“This work is just beginning,” Roland told The Astana Times. “Some of my colleagues … have been working on different aspects of this – e.g. IESD promoting sound agricultural practices within the matrix of the existing biodiverse apple forests. Going forward, we intend to offer workshops on the benefits of biodiverse farming and explore research projects.” He expects to find a receptive audience. His Kazakh colleagues are also enthusiastic about developing organic agriculture, Roland said, especially as its products will likely demand higher prices in local and export markets.

Raul Karychev, laboratory chief at KazNIIPiV, told The Astana Times on March 10 that his institute is studying and implementing elements of organic fruit growing, including identifying varieties most adapted to local conditions and which don’t need chemical treatments and studying adaptive orchard design and crown formation systems, drip irrigation, high-technology farming, organic fertilizer and more.

With international partners including the Apios Institute, the institute has established wild fruit ecosystems in the Zaili Alatau region, Karychev said. He also noted that the Horticulture Master Plan of the Agribusiness 2020 Programme provides for a phased increase in orchard areas in Kazakhstan. “The Kazakh government has embarked on the green economy, so the area of organic orchards and the demand for environmentally friendly products will only grow,” he said.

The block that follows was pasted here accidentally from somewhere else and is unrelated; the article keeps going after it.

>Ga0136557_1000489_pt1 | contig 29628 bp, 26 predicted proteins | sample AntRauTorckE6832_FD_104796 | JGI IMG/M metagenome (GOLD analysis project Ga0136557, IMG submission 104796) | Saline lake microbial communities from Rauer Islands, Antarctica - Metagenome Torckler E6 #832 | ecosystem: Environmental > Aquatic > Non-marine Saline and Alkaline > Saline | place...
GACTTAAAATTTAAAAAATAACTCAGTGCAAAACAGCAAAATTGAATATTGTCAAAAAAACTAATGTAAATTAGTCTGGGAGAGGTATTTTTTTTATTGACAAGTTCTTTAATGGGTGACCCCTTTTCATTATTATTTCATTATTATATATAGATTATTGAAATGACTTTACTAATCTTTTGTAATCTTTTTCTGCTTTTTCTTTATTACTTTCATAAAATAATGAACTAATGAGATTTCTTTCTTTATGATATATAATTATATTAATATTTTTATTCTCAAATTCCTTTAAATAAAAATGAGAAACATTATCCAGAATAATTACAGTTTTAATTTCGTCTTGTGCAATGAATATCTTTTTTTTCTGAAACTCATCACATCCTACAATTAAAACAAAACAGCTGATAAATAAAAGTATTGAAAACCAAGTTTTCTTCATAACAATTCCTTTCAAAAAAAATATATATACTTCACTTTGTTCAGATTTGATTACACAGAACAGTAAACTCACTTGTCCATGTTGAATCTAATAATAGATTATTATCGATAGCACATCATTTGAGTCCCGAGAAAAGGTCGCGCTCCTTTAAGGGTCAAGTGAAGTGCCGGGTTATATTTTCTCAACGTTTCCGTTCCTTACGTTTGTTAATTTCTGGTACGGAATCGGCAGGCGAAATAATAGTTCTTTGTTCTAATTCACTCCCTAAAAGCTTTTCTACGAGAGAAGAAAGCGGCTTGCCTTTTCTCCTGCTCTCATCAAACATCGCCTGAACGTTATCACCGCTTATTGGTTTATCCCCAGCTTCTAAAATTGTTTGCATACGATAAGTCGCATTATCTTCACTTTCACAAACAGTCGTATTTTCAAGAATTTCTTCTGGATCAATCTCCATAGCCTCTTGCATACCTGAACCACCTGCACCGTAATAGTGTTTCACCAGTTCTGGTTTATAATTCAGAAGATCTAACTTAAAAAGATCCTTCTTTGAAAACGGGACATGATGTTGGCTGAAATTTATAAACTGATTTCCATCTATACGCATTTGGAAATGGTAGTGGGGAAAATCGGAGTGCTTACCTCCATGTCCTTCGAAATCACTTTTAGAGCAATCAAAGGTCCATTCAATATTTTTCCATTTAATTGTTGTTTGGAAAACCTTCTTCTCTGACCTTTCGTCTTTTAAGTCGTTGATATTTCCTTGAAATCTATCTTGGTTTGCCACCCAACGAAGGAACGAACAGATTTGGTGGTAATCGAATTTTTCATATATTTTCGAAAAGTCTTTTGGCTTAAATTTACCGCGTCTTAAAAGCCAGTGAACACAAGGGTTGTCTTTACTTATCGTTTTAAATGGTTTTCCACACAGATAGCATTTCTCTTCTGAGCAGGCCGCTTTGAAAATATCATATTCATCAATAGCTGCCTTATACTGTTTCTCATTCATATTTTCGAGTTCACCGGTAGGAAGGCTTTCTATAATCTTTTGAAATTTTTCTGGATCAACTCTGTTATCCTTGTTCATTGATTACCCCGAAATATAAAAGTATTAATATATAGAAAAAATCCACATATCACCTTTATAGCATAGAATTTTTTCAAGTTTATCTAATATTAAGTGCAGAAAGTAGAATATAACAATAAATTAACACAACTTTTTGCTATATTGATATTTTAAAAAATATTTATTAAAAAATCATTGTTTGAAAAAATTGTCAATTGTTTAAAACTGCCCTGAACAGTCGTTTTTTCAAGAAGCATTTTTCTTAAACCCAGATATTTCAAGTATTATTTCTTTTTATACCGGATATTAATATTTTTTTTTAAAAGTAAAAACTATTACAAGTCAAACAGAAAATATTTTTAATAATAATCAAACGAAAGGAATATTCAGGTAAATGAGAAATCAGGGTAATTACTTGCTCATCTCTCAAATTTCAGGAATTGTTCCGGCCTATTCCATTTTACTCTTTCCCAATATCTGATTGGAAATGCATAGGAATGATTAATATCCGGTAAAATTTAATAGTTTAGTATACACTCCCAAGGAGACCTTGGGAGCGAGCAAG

Wild apple forests, cultivated orchards, overlooking Almaty.

From Wild Apples to Sustainable Traditions

“The wild apple forests of Kazakhstan are part of one of the world’s biodiversity hot spots – it is one of the centers of origins of many fruits, and could potentially hold the keys to a sustainable agriculture of the future,” Roland says. But beyond apples, Kazakhstan also has an important agricultural tradition, and one which is beginning to be recognized and supported.

“Kazakh food production has a fascinating and beautiful history, with two interwoven threads of livestock-focused semi-nomadism and advanced mountainside and outwash valley horticulture,” Roland explained. Now is the time to look back to the country’s early food production methods.

The country’s grasslands and forests would be particularly well-suited to organic and biodiverse agriculture, he said. “Modern ‘organic’ agriculture often does not do much more than change the sprays and offer a bit of focus on soil health. If the overall framework is still industrial-scale tillage, then ‘organic’ alone isn’t much of an improvement.” He proposes instead regenerative agriculture, permaculture and carbon farming.

“In the long term,” Roland said, “I believe that truly sustainable economic and ecological growth will come from Kazakhstan focusing on its ancient agricultural history and incredible resources.”